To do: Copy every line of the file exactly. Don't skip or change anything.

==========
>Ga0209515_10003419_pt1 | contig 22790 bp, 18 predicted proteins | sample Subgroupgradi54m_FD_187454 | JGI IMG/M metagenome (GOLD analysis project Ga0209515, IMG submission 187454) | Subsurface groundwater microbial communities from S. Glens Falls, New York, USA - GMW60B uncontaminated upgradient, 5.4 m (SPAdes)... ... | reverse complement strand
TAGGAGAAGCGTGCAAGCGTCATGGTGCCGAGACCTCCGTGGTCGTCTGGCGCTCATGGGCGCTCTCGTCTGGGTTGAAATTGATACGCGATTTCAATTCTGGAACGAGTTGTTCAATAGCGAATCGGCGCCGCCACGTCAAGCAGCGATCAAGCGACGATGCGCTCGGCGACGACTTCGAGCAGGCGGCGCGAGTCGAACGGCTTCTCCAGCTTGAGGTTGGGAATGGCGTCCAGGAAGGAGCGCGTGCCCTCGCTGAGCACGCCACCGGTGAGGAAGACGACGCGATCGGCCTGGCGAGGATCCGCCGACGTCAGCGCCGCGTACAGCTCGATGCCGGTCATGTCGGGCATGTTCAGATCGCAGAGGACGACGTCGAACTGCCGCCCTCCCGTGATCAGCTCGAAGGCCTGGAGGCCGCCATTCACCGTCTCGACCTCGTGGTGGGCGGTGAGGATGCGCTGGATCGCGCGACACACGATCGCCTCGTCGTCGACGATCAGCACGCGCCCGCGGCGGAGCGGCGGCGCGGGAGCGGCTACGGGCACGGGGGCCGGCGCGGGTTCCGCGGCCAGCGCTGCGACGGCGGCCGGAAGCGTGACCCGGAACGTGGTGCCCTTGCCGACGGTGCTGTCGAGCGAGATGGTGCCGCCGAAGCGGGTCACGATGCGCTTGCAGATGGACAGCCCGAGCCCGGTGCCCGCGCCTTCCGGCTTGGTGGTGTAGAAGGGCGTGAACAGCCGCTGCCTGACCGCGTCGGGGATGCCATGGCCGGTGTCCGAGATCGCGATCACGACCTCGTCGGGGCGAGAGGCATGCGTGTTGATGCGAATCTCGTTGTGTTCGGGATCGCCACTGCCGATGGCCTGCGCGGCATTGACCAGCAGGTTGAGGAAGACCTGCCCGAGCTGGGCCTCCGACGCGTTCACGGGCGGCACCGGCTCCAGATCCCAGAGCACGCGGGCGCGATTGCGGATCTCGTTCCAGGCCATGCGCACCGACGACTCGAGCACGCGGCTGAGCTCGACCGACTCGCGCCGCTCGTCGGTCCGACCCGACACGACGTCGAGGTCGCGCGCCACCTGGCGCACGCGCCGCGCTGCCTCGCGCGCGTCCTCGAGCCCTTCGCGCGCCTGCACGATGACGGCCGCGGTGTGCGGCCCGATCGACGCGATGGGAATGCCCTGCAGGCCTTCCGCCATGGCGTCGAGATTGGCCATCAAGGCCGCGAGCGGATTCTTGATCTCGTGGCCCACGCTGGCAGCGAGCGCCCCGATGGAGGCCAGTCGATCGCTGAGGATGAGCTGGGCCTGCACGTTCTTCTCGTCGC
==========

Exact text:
>Ga0209515_10003419_pt1 | contig 22790 bp, 18 predicted proteins | sample Subgroupgradi54m_FD_187454 | JGI IMG/M metagenome (GOLD analysis project Ga0209515, IMG submission 187454) | Subsurface groundwater microbial communities from S. Glens Falls, New York, USA - GMW60B uncontaminated upgradient, 5.4 m (SPAdes)... ... | reverse complement strand
TAGGAGAAGCGTGCAAGCGTCATGGTGCCGAGACCTCCGTGGTCGTCTGGCGCTCATGGGCGCTCTCGTCTGGGTTGAAATTGATACGCGATTTCAATTCTGGAACGAGTTGTTCAATAGCGAATCGGCGCCGCCACGTCAAGCAGCGATCAAGCGACGATGCGCTCGGCGACGACTTCGAGCAGGCGGCGCGAGTCGAACGGCTTCTCCAGCTTGAGGTTGGGAATGGCGTCCAGGAAGGAGCGCGTGCCCTCGCTGAGCACGCCACCGGTGAGGAAGACGACGCGATCGGCCTGGCGAGGATCCGCCGACGTCAGCGCCGCGTACAGCTCGATGCCGGTCATGTCGGGCATGTTCAGATCGCAGAGGACGACGTCGAACTGCCGCCCTCCCGTGATCAGCTCGAAGGCCTGGAGGCCGCCATTCACCGTCTCGACCTCGTGGTGGGCGGTGAGGATGCGCTGGATCGCGCGACACACGATCGCCTCGTCGTCGACGATCAGCACGCGCCCGCGGCGGAGCGGCGGCGCGGGAGCGGCTACGGGCACGGGGGCCGGCGCGGGTTCCGCGGCCAGCGCTGCGACGGCGGCCGGAAGCGTGACCCGGAACGTGGTGCCCTTGCCGACGGTGCTGTCGAGCGAGATGGTGCCGCCGAAGCGGGTCACGATGCGCTTGCAGATGGACAGCCCGAGCCCGGTGCCCGCGCCTTCCGGCTTGGTGGTGTAGAAGGGCGTGAACAGCCGCTGCCTGACCGCGTCGGGGATGCCATGGCCGGTGTCCGAGATCGCGATCACGACCTCGTCGGGGCGAGAGGCATGCGTGTTGATGCGAATCTCGTTGTGTTCGGGATCGCCACTGCCGATGGCCTGCGCGGCATTGACCAGCAGGTTGAGGAAGACCTGCCCGAGCTGGGCCTCCGACGCGTTCACGGGCGGCACCGGCTCCAGATCCCAGAGCACGCGGGCGCGATTGCGGATCTCGTTCCAGGCCATGCGCACCGACGACTCGAGCACGCGGCTGAGCTCGACCGACTCGCGCCGCTCGTCGGTCCGACCCGACACGACGTCGAGGTCGCGCGCCACCTGGCGCACGCGCCGCGCTGCCTCGCGCGCGTCCTCGAGCCCTTCGCGCGCCTGCACGATGACGGCCGCGGTGTGCGGCCCGATCGACGCGATGGGAATGCCCTGCAGGCCTTCCGCCATGGCGTCGAGATTGGCCATCAAGGCCGCGAGCGGATTCTTGATCTCGTGGCCCACGCTGGCAGCGAGCGCCCCGATGGAGGCCAGTCGATCGCTGAGGATGAGCTGGGCCTGCACGTTCTTCTCGTCGC